1 March 2002 Intel rival Advanced Micro Devices (AMD) says that the next major release of the open source Linux operating system will include support for its x86-64 instruction set, the foundation for its next generation 64-bit Hammer microprocessor family.
The updates have been written by German open source software vendor SuSE and are expected to be included in version 2.6 of the Linux kernel. The move is significant as it marks a seal of approval for AMD’s technology from the open source community for AMD’s technology.
However, Linux kernel 2.6 is not expected for some time. The open source community has first to iron out a number of bugs in the current 2.4.18 version, before starting work on version 2.5. Recent Linux kernel releases have also been behind schedule, a problem many in the open source community attribute to a combination of Linus Torvalds’ workload and poor organisation.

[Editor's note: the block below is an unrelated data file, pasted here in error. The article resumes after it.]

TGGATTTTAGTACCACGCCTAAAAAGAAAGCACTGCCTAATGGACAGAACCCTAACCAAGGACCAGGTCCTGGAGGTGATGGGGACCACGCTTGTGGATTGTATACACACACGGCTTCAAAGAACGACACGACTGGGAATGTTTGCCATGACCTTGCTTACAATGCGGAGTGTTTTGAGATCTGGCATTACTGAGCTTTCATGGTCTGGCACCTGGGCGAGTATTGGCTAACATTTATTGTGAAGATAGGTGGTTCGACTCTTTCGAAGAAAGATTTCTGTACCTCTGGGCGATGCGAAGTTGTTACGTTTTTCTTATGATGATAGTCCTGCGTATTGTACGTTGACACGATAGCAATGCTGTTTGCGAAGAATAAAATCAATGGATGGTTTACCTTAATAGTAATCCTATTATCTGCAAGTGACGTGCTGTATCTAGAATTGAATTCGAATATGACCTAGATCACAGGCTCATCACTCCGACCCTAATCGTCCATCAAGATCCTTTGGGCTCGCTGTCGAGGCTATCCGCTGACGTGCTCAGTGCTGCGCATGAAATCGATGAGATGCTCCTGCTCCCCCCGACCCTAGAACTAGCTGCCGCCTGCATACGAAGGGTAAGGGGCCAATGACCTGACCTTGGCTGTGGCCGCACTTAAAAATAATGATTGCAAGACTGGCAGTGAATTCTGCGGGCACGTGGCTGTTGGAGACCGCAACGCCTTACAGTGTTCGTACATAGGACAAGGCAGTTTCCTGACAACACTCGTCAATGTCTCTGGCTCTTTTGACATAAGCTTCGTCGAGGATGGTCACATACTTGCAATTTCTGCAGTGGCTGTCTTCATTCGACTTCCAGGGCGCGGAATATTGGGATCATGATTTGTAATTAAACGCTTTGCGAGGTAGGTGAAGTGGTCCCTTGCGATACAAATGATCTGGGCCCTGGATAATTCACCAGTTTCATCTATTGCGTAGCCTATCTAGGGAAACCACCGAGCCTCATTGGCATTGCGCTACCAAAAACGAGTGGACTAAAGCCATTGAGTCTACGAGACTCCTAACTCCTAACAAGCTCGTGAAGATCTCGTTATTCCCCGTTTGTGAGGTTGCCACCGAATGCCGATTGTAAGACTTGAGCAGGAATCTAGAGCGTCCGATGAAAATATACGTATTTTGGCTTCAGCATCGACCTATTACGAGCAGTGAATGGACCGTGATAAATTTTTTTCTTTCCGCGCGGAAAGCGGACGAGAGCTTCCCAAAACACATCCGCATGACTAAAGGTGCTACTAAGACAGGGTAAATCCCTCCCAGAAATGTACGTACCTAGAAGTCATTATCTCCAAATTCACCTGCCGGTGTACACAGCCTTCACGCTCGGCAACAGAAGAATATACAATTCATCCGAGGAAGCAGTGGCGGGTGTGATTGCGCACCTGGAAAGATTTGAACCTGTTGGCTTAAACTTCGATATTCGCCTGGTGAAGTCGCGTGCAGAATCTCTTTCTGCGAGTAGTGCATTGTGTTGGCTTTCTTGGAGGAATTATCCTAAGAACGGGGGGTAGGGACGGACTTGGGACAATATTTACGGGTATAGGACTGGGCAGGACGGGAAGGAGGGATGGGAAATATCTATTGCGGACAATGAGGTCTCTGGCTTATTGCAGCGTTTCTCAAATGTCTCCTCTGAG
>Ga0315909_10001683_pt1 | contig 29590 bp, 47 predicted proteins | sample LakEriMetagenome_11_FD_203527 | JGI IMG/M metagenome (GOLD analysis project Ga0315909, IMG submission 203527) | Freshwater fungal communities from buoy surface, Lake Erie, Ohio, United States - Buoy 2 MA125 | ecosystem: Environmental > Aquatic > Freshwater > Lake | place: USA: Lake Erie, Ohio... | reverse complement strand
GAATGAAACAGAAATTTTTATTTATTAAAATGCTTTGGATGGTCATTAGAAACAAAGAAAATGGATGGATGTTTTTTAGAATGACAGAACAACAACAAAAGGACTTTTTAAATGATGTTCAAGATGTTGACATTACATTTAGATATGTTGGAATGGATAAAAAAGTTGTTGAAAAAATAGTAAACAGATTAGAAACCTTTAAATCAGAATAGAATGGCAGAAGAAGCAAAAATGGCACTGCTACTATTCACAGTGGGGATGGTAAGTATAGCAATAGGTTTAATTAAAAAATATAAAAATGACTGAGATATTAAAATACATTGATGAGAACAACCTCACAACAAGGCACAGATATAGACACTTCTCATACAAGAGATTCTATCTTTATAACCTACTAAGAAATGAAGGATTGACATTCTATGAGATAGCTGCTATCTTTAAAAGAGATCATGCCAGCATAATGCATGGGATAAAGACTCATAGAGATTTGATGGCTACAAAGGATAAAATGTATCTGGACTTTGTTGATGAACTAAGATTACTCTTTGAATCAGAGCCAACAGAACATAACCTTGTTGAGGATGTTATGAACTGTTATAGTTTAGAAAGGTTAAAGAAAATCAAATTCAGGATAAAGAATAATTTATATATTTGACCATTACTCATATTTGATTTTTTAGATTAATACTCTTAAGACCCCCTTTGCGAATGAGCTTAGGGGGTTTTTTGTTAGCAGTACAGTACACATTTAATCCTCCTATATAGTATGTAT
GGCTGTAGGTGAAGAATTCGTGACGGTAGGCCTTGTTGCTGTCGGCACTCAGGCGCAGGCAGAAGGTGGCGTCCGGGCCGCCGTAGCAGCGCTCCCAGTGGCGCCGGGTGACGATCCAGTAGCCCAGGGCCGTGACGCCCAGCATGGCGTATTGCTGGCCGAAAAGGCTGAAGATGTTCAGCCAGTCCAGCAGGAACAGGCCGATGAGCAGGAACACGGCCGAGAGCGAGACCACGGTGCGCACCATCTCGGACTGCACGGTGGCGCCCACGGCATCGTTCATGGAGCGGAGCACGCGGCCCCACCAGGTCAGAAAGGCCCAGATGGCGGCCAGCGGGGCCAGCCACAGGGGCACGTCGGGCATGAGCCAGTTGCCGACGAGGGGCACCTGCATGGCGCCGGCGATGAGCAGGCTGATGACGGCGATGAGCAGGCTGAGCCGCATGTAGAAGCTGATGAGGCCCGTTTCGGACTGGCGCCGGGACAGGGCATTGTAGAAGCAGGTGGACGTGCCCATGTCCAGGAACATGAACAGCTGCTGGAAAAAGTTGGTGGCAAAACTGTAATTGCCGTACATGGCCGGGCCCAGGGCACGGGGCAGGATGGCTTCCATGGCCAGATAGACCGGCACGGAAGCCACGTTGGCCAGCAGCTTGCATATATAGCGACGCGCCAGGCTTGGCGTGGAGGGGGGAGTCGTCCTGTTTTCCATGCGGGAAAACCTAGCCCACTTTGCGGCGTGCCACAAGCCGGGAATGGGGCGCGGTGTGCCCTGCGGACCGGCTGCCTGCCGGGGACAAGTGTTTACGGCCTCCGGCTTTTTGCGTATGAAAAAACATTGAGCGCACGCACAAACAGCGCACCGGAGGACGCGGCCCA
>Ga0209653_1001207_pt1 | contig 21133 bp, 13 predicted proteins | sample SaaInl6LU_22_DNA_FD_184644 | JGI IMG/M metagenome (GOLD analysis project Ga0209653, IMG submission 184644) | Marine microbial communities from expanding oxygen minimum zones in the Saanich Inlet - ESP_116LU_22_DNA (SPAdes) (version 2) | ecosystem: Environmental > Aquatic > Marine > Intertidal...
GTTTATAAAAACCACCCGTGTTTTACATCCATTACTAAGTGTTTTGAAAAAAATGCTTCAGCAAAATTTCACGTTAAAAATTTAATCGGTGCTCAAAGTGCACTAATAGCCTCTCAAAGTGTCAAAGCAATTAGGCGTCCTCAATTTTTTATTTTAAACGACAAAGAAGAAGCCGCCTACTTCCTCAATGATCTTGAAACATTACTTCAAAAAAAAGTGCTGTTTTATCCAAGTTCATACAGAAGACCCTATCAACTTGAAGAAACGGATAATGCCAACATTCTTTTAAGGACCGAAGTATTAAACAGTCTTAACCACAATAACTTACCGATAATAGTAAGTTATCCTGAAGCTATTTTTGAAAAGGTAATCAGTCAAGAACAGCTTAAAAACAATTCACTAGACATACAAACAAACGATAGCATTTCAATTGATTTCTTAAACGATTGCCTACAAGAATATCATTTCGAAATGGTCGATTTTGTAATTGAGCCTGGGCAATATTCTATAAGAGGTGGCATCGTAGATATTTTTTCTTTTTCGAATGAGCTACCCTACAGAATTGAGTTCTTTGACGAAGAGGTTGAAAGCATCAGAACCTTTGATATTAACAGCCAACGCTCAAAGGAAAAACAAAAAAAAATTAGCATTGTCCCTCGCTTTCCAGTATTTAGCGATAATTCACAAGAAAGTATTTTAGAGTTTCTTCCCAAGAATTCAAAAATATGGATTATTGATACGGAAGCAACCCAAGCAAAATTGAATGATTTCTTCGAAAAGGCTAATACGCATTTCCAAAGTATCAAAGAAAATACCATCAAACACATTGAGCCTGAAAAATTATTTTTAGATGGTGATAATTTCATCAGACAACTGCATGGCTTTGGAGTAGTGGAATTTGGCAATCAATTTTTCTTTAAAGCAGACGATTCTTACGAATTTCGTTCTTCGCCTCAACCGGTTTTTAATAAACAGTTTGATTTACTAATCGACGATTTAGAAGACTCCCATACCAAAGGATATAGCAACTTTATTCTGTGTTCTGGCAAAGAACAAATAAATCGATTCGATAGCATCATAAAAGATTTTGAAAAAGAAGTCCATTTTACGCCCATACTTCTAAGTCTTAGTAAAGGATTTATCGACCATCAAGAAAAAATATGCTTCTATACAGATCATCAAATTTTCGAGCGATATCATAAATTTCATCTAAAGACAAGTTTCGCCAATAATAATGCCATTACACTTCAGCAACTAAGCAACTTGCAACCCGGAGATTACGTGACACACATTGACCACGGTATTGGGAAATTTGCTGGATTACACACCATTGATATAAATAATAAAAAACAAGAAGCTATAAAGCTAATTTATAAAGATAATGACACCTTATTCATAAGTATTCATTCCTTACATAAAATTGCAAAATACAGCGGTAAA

Software giant Microsoft has been more cautious about revealing whether it will support AMD’s Hammer family of chips, although AMD claims that Microsoft is currently evaluating the architecture.
The first of the Hammer family, dubbed Clawhammer, is expected to be released later this year. The second, Sledgehammer, will be released in 2003.
Crucially, AMD says that Hammer will support Intel’s legacy 32-bit x86 instruction set better than Intel’s own 64-bit offerings. Furthermore, it says that because its design is more compact the new chip should be considerably cheaper too.